Yesterday I spent almost the whole day thinking about food, searching the cupboards for foods to feed my craving for something sweet, making myself snacks, making coffee. No matter what I ate still felt tired. Nothing really gave me the energy boost I needed.
It was a long day and eventually it dawned on me that I often used to feel like that all the time but I had forgotten what it felt like. When I was teaching, I often used to think I need a cup of coffee to get my brain in gear, I’ll just have a biscuit to give me an energy boost, I’ll feel better once I have that flapjack. I never considered it to be out of the ordinary as it was probably my average day.
So how come I felt like this today? The night before I had fallen back into an old behaviour and worked late into the night to complete an important project. For years I would often work until the early hours of the morning to get a task finished so it was an old habit that I found easy to slip back into. I thought it would be okay as I didn’t have to be anywhere for important meetings.
The hunger moderating hormones
But I was wrong. I experienced full blast the effects of sleep deprivation, that feeling where you are so tired you crave fats, carbs and sugar to invigorate you so you can get going and get rid of the brain fog. These feelings are caused by ghrelin and leptin - the hunger moderating hormones.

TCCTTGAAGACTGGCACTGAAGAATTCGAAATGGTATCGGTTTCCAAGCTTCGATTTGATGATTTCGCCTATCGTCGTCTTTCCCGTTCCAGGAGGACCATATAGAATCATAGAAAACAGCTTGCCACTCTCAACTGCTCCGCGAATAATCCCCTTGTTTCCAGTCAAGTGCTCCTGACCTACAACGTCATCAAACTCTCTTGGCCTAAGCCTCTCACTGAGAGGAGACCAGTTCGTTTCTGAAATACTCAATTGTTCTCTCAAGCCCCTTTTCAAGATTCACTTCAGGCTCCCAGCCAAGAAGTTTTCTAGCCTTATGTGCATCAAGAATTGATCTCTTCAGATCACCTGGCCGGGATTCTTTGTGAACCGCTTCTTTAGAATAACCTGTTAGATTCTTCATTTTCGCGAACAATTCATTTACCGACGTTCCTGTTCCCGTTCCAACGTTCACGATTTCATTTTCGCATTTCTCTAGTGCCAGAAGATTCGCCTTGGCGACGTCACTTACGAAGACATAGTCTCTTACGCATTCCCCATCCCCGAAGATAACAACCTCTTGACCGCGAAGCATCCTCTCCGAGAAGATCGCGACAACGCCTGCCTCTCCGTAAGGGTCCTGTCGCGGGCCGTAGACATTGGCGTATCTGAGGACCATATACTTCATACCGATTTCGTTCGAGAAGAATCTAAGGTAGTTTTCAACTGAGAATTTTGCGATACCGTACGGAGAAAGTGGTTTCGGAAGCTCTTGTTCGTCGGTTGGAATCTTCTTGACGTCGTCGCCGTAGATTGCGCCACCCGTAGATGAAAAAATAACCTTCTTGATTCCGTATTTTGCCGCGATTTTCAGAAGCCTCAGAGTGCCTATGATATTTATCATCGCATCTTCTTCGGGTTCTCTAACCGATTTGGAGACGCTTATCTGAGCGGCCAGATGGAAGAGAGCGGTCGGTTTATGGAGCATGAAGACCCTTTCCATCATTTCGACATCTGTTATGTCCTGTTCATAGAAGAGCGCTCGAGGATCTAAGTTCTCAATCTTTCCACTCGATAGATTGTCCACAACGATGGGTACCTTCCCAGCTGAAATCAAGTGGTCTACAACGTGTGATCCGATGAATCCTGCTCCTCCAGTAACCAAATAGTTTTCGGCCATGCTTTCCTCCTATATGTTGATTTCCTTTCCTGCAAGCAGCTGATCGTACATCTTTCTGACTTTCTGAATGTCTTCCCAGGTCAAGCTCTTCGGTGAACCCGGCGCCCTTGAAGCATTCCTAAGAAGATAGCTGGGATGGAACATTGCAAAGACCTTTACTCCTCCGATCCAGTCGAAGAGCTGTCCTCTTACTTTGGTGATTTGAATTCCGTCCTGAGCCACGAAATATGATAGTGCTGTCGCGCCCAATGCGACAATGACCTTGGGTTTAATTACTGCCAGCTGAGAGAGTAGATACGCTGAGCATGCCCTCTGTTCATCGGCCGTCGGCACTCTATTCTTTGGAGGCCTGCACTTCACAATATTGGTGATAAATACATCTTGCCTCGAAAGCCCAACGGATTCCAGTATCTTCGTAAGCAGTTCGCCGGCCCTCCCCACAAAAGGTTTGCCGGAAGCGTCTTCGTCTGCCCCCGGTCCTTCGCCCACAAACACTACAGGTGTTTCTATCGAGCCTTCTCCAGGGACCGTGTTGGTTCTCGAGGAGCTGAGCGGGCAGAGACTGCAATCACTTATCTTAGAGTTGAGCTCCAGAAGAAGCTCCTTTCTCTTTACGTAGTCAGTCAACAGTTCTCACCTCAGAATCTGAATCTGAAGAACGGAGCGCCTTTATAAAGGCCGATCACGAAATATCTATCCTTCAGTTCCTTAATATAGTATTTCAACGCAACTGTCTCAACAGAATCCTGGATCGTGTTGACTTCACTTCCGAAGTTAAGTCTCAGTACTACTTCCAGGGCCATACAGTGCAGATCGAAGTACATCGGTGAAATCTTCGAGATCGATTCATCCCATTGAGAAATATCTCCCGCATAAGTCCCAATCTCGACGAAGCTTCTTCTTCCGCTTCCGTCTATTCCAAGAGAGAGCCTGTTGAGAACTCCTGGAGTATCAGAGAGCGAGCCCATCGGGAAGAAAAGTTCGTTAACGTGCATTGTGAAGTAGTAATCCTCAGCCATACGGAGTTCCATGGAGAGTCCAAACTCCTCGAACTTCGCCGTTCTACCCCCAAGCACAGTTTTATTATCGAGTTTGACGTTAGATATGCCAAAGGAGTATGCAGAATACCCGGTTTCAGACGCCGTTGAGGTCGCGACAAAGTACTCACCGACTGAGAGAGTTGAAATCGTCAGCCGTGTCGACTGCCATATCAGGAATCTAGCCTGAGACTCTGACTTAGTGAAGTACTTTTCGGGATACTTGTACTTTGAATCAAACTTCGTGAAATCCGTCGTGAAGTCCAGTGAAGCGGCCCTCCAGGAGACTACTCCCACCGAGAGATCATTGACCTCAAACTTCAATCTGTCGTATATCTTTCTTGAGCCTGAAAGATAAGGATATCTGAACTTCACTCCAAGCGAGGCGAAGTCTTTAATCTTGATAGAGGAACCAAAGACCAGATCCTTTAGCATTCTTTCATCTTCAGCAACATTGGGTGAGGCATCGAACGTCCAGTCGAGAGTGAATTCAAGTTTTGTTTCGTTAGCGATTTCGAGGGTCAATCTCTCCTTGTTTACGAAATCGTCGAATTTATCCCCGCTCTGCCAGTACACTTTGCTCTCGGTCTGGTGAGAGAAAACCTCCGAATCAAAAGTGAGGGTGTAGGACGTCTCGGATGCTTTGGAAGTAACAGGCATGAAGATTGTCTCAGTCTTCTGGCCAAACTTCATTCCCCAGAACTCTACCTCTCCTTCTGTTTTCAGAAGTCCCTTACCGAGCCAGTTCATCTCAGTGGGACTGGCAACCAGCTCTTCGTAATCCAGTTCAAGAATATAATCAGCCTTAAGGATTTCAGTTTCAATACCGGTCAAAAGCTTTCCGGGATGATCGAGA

Ghrelin signals hunger and leptin suppresses hunger and signals that we are full. When we don’t get enough sleep, our body doesn’t produce these hormones in the right proportion and this leaves us feeling hungry and unable to control our cravings. It is estimated some people eat an extra 300-600 calories a day when they don’t get enough sleep.
In addition, when we don’t sleep our cortisol levels increase which disrupts our blood glucose levels causing cells to become insulin resistant, which is a precursor for type 2 diabetes as well as weight gain.
Just 30 fewer minutes sleep a night can increase our risk of getting diabetes or becoming obese.
So yesterday I ate more than usual. drank two cups of coffee despite not drinking coffee other than weekends any more. And I still felt like rubbish and tired by bedtime.
So what have I learned? Not to slip back into old habits of being task centred. To know when to say time for bed and to honour to those great routines I have created to manage my wellbeing, my productivity and my weight.
Is lack of sleep causing your weight gain? Take the leap and create a new routine that allows your body to work with you to manage your weight. Need help to manage your barriers to weight loss? Join my Facebook Group Shift your Mindset Shift your Weight at http://bit.ly/2N2Canl or book a free discovery call with me at www.shiftmymindset.club and let’s explore if we’re a match and how I can help.